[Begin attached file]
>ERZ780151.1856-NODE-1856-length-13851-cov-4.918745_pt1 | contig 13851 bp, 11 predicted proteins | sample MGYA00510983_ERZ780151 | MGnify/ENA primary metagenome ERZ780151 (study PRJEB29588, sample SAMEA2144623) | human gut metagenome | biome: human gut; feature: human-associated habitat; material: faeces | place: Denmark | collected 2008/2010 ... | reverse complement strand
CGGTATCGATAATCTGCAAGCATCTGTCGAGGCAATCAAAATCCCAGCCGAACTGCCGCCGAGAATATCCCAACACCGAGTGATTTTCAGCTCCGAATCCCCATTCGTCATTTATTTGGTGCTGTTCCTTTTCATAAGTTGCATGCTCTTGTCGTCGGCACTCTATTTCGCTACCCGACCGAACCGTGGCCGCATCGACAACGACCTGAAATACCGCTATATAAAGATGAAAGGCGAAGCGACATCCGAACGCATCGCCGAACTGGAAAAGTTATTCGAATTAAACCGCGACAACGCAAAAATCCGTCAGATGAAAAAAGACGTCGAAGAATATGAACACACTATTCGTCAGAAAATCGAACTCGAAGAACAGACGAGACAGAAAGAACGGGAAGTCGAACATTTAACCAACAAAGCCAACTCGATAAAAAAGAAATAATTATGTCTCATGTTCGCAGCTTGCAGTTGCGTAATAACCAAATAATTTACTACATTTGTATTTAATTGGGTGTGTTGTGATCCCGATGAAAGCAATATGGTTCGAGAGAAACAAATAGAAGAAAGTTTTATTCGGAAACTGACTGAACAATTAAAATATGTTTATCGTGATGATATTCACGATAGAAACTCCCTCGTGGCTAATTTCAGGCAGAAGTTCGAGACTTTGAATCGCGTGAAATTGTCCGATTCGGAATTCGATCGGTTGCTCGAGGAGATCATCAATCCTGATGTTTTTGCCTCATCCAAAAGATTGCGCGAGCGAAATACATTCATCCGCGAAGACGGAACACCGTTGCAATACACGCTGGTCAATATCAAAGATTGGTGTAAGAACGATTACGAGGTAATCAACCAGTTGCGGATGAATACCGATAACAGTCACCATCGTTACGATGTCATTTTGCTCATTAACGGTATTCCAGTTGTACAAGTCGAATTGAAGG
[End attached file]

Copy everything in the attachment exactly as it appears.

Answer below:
>ERZ780151.1856-NODE-1856-length-13851-cov-4.918745_pt1 | contig 13851 bp, 11 predicted proteins | sample MGYA00510983_ERZ780151 | MGnify/ENA primary metagenome ERZ780151 (study PRJEB29588, sample SAMEA2144623) | human gut metagenome | biome: human gut; feature: human-associated habitat; material: faeces | place: Denmark | collected 2008/2010 ... | reverse complement strand
CGGTATCGATAATCTGCAAGCATCTGTCGAGGCAATCAAAATCCCAGCCGAACTGCCGCCGAGAATATCCCAACACCGAGTGATTTTCAGCTCCGAATCCCCATTCGTCATTTATTTGGTGCTGTTCCTTTTCATAAGTTGCATGCTCTTGTCGTCGGCACTCTATTTCGCTACCCGACCGAACCGTGGCCGCATCGACAACGACCTGAAATACCGCTATATAAAGATGAAAGGCGAAGCGACATCCGAACGCATCGCCGAACTGGAAAAGTTATTCGAATTAAACCGCGACAACGCAAAAATCCGTCAGATGAAAAAAGACGTCGAAGAATATGAACACACTATTCGTCAGAAAATCGAACTCGAAGAACAGACGAGACAGAAAGAACGGGAAGTCGAACATTTAACCAACAAAGCCAACTCGATAAAAAAGAAATAATTATGTCTCATGTTCGCAGCTTGCAGTTGCGTAATAACCAAATAATTTACTACATTTGTATTTAATTGGGTGTGTTGTGATCCCGATGAAAGCAATATGGTTCGAGAGAAACAAATAGAAGAAAGTTTTATTCGGAAACTGACTGAACAATTAAAATATGTTTATCGTGATGATATTCACGATAGAAACTCCCTCGTGGCTAATTTCAGGCAGAAGTTCGAGACTTTGAATCGCGTGAAATTGTCCGATTCGGAATTCGATCGGTTGCTCGAGGAGATCATCAATCCTGATGTTTTTGCCTCATCCAAAAGATTGCGCGAGCGAAATACATTCATCCGCGAAGACGGAACACCGTTGCAATACACGCTGGTCAATATCAAAGATTGGTGTAAGAACGATTACGAGGTAATCAACCAGTTGCGGATGAATACCGATAACAGTCACCATCGTTACGATGTCATTTTGCTCATTAACGGTATTCCAGTTGTACAAGTCGAATTGAAGG